Ever notice how nearly everything we read about African American males isn't about how they're portrayed as people but what they represent as data?
Almost always cited as the highest dropout, unemployment, homicide, incarceration, baby-daddy, insert-negative-stereotype-here statistic. Hardly ever depicted as someone who feels or loves, who is respected as a son, pupil, spouse, or simply a kid with a dream.
Well, this week, newly minted authors Amir Isley, Cameron Pollard, Hasan Saunders-Prioleau, Tyhee Robinson, Vaughn Hines, Christian Hankerson, Isaiah Lee and Kyheim Little - middle schoolers at Gesu School in North Philly - blew those bleak images out of the water with the words of their new book, Listen to Our Voices, produced with longtime educator Christine S. Beck, the recently retired CEO and president at Gesu.
The concept of the 73-page, glossy-covered book, which covers a variety of topics and is illustrated with black-and-white portraits of the young authors, came from a simple declaration by the eight North Philly boys - that "they felt like they wanted to be listened to and that adults didn't listen enough," Beck said.
"These kids are stereotype-breakers," declares public relations executive A. Bruce Crawley, who hosted the signing and Q&A session. "They've already written a book. How are you going to tell them there's something they can't do?"
"I want to be a better student and a better dribbler and live happy." - Hasan, age 12.
"I want to be a pianist and composer - classical. My favorite to play now is Beethoven Minuet in G Major." - Christian, age 11.
"Cool guys get in trouble and I don't really like to get in trouble. I want to be my own person some . . . most of the time." - Tyhee, age 12.
The boys weren't selected for the yearlong project because they were necessarily the best and brightest. They're regular kids with different academic levels and economic backgrounds.
Kids who speak refreshing truths. Besides dealing with the universally weird preteen stuff - you know, like raging hormones, lack of confidence, peer pressure - some of the boys also spoke of harsh economic circumstances, violent environments, and shaky family situations.
Middle-school age "is the exact time that research shows we lose them," says Chuck Williams, professor of psychology and education at Drexel who has done extensive work with African American boys. "This is when they've decided whether or not they're going to stay in school, whether or not they're going to be hopeful about the future, when they start developing opinions and feelings about things.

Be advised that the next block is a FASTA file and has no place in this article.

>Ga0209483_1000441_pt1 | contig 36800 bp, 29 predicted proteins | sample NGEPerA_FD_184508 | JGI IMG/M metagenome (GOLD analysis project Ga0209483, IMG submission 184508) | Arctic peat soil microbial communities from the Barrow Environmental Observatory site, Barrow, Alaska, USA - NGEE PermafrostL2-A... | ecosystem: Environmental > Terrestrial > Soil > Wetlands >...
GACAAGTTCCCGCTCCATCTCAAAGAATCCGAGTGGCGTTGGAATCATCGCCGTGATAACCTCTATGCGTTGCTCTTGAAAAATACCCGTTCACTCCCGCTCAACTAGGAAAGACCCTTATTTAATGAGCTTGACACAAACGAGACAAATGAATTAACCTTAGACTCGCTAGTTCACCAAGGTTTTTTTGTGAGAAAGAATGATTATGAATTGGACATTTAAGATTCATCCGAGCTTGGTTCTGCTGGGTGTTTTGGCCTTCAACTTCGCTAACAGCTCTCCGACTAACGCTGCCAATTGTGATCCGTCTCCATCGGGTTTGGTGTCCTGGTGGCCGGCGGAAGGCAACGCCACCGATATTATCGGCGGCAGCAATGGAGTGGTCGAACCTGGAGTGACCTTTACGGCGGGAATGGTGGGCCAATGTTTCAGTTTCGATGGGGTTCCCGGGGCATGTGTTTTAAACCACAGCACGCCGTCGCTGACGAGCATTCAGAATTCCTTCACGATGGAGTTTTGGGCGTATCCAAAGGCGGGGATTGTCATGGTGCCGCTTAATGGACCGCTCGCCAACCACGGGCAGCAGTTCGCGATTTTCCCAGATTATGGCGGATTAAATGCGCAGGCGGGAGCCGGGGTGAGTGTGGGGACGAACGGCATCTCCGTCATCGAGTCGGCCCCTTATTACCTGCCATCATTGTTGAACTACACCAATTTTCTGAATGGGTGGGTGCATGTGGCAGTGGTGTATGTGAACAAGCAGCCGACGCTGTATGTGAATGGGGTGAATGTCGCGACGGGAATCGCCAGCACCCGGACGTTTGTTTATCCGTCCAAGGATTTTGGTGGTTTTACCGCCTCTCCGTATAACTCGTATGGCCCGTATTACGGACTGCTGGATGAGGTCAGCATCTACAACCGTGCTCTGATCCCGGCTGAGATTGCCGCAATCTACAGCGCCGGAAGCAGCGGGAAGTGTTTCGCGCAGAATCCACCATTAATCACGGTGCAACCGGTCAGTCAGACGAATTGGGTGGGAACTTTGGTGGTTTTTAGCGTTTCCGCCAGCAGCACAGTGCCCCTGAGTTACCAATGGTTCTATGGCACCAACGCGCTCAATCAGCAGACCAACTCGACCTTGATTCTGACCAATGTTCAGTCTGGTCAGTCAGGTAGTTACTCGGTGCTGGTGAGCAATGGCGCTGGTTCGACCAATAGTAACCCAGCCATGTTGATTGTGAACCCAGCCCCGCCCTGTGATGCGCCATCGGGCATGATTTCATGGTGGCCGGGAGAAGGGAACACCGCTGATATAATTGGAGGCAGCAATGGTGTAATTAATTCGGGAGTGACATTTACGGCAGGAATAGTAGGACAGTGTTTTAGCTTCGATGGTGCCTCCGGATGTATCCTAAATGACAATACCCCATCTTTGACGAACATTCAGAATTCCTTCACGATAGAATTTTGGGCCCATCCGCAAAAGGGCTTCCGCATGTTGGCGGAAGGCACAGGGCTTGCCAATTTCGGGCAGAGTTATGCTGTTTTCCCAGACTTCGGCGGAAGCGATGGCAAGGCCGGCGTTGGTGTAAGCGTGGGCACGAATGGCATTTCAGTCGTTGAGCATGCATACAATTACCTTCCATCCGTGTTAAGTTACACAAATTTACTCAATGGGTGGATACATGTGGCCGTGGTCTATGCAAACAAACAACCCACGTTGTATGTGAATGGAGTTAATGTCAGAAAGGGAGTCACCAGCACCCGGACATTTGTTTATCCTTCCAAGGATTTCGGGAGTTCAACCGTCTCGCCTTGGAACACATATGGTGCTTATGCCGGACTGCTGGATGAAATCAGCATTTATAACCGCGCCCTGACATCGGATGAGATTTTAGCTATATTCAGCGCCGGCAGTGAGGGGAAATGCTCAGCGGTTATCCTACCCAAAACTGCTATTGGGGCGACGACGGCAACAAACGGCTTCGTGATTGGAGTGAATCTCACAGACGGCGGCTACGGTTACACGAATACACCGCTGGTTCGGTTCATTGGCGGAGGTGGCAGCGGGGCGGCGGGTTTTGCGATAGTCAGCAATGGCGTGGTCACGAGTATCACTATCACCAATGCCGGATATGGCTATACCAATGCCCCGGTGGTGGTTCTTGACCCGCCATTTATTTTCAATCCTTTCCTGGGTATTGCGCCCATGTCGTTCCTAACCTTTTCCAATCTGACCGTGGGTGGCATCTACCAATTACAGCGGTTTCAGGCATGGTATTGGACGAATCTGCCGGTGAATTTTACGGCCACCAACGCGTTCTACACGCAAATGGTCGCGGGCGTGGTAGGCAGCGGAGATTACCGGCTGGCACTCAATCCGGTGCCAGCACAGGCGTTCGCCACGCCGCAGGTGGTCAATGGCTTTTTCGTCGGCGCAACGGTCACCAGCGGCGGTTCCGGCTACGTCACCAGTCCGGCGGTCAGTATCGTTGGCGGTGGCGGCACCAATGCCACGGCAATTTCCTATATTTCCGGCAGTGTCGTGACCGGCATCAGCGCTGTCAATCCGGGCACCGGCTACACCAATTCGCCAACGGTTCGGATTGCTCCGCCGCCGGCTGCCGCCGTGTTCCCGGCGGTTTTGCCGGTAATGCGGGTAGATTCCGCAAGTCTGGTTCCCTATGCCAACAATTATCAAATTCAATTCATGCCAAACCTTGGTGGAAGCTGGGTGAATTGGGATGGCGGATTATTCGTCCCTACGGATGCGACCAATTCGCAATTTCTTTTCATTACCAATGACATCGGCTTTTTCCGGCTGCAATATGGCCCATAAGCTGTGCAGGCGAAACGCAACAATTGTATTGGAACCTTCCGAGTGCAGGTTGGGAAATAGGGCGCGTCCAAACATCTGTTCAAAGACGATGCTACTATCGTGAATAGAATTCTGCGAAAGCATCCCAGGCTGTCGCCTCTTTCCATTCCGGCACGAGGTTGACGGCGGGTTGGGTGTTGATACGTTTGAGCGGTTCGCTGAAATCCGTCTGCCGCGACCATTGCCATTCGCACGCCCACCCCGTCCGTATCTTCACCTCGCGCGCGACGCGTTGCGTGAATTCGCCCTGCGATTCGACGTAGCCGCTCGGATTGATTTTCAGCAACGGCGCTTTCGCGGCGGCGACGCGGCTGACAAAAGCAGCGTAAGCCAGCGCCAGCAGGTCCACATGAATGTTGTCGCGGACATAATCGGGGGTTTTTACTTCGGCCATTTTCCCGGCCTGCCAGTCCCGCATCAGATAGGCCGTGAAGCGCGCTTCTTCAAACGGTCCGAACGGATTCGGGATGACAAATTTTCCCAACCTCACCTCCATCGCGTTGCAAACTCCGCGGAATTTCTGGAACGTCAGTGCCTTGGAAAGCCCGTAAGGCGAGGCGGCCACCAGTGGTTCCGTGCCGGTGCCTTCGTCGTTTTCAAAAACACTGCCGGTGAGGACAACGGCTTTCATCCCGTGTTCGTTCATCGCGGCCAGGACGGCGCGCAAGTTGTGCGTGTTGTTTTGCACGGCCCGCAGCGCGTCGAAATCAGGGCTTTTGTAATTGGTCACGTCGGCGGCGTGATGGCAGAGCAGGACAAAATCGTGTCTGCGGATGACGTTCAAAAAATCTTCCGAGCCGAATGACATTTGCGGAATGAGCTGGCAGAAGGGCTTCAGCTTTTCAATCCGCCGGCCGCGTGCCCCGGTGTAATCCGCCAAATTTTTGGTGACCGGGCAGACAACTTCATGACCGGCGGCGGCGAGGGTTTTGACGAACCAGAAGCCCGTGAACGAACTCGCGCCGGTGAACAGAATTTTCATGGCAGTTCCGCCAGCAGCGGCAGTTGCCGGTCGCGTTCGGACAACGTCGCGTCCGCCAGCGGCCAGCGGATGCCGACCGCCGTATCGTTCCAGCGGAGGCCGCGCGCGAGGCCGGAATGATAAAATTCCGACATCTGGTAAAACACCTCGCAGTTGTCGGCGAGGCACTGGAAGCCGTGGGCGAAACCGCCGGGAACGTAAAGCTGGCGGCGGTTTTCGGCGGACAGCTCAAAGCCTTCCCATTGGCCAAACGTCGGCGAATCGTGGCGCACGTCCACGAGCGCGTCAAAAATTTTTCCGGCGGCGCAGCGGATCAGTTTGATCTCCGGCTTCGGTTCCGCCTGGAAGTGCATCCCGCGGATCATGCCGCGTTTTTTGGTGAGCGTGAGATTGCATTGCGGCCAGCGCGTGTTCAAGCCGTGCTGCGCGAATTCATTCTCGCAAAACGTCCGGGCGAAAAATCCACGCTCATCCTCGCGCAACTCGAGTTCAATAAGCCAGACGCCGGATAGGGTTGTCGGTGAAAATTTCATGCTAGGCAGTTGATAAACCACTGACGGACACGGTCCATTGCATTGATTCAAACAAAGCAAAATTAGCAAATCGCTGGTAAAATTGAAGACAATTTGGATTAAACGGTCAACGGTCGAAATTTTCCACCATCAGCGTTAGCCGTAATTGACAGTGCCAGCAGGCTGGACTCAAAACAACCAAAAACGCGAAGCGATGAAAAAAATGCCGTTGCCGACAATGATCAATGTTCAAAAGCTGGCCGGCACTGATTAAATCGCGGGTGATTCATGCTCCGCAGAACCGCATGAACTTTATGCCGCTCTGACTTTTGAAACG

"And if things aren't going well, those feelings aren't too good."
A bright future
Despite those challenges, from everything I saw the other night, these young authors have a bright future thanks in large part to their family support.
From the parents and guardian grandparents who proudly took photos and videoed their loved ones to the impressionable younger siblings who took it all in, it was a horizon-opening experience that nobody would soon forget.
Hasan's father, Hason Prioleau, 36, acknowledged he was one of those problem boys cited so often in the data. It wasn't until his younger brother was murdered on a Germantown street corner in 2001 that Prioleau changed his own life.
"As far as violence and drugs, Hasan has seen it," Prioleau says of the oldest of his four children. "But it's not in my life anymore and it's not in my family's life. I tell Hasan, 'Surround yourself with people who love you and won't put you in harm's way.'
Hasan, it seems, has taken his dad's words to heart. The aspiring lawyer says that overall, his neighborhood at 11th and Jefferson is "calm." But sometimes, when he and his dad go to the nearby park to play basketball, some people cause trouble.
"It makes me feel uncomfortable," he says. "It's not fair to our people, our neighborhood - and it's not fair to me."
Listen to Our Voices can be purchased online at Amazon.com.
Contact Annette John-Hall at 215-854-4986, Ajohnhall@phillynews.com, or follow on Twitter @Annettejh.